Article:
It’s that time of year, when Business Link Magazine invites the region’s business leaders to offer up their predictions for the year ahead. It has become something of a tradition, given that we’ve been doing this now for over 30 years.
While none of us possess a crystal ball, it is uncanny how accurate some of these forecasts have been over the years.
Here, Business Link catches up with Andrew Macmillan, Employment partner, head of the Nottingham Gateley office and head of the national Employment & People Services group at Gateley Legal.
We are set for an interesting year in employment law as we start our first decade outside of the EU in almost 50 years!
Regardless of your opinions on Brexit, a positive thing going into 2020 is that the uncertainty around Brexit is over, which is something that all businesses have been crying out for. We will be leaving the EU on 31 January.
A Brexit-related challenge many employers still face, however, relates to preparing for the impending restrictions on immigration. The exact details of the Government’s immigration system (due to be introduced January 2021) are yet to be finalised, meaning preparation at this stage is difficult.
There is also concern over the UK’s future ability to attract workers from the EU, particularly for those businesses who rely heavily on this pool of low-skilled workers.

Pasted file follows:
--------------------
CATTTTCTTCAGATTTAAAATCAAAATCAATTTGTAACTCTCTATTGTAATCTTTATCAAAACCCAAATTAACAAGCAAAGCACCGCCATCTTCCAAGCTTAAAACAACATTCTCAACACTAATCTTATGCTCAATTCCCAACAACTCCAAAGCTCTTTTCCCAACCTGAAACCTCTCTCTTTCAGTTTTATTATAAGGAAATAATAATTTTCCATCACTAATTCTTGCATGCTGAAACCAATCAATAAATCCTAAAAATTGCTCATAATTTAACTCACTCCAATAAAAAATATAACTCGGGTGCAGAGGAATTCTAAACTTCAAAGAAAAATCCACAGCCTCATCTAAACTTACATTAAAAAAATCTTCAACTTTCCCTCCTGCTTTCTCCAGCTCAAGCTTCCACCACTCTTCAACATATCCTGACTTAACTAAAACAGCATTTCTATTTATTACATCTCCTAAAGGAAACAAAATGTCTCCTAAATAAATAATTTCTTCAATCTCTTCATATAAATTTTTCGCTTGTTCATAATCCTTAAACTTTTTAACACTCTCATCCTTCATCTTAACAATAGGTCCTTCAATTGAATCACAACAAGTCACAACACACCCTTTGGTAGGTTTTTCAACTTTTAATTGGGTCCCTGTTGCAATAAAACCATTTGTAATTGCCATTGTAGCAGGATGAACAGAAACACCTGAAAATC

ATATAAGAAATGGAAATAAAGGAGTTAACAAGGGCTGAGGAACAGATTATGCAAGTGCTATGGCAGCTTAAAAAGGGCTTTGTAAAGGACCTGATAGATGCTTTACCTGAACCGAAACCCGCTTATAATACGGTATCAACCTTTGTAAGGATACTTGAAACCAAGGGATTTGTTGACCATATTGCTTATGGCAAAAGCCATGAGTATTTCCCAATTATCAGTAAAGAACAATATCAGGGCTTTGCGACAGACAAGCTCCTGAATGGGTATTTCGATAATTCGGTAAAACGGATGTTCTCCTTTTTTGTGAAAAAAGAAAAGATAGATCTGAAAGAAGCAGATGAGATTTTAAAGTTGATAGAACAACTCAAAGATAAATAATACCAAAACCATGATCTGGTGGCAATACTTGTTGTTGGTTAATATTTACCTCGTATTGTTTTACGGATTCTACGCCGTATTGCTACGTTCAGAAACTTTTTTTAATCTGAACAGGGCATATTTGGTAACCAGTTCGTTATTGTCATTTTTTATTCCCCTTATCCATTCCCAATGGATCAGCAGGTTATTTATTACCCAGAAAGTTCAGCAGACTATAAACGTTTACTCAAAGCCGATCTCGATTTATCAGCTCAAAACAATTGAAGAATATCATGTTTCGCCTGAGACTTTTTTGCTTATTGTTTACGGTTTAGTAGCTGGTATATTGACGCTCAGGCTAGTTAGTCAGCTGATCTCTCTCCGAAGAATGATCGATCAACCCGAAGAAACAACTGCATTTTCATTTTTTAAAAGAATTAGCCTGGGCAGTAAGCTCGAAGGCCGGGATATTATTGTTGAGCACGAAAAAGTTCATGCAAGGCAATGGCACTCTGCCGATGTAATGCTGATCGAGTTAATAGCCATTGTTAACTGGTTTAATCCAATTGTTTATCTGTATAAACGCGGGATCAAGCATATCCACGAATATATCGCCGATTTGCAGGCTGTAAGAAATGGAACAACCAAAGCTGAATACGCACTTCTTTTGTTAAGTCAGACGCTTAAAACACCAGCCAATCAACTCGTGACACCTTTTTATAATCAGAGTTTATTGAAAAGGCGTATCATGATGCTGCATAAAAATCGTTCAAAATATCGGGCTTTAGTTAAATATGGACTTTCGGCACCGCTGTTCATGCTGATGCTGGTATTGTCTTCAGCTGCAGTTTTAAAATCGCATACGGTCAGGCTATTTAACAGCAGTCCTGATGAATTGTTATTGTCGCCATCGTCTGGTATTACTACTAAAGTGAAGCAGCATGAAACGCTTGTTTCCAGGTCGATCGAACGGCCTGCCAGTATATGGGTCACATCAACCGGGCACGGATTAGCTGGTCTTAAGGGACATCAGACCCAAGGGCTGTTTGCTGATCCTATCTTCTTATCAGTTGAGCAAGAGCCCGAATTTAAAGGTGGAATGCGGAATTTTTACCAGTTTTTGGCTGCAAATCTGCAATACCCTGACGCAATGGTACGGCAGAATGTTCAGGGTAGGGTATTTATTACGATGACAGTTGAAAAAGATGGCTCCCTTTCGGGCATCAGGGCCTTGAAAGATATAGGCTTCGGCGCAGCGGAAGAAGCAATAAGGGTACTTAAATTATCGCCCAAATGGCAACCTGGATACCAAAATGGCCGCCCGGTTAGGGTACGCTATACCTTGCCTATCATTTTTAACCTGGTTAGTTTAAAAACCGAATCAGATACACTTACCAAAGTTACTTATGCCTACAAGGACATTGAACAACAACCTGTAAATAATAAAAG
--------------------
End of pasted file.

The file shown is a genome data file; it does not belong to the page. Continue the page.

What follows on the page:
Moving away from Brexit, some exciting employment cases are coming up this year with a focus on discrimination:
Although an Employment Tribunal in September 2019 held that ‘vegetarianism’ is not a protected philosophical belief, ‘ethical veganism’ is next to be considered in January.
Expect further debate around transgender rights following the ruling against researcher, Maya Forstater, who lost her job due to transphobic tweets.
Sexual orientation and religion
Similarly, discussion around the competing protected characteristics, sexual orientation and religion is likely. An application has been made to the European Court of Human Rights regarding the case where Christian bakery owners refused to bake a cake with the words “Support Gay Marriage” for a gay customer.
Direct and indirect sex discrimination will be tested as the UK Supreme Court consider whether it was discriminatory not to pay two male employees enhanced shared paternity pay.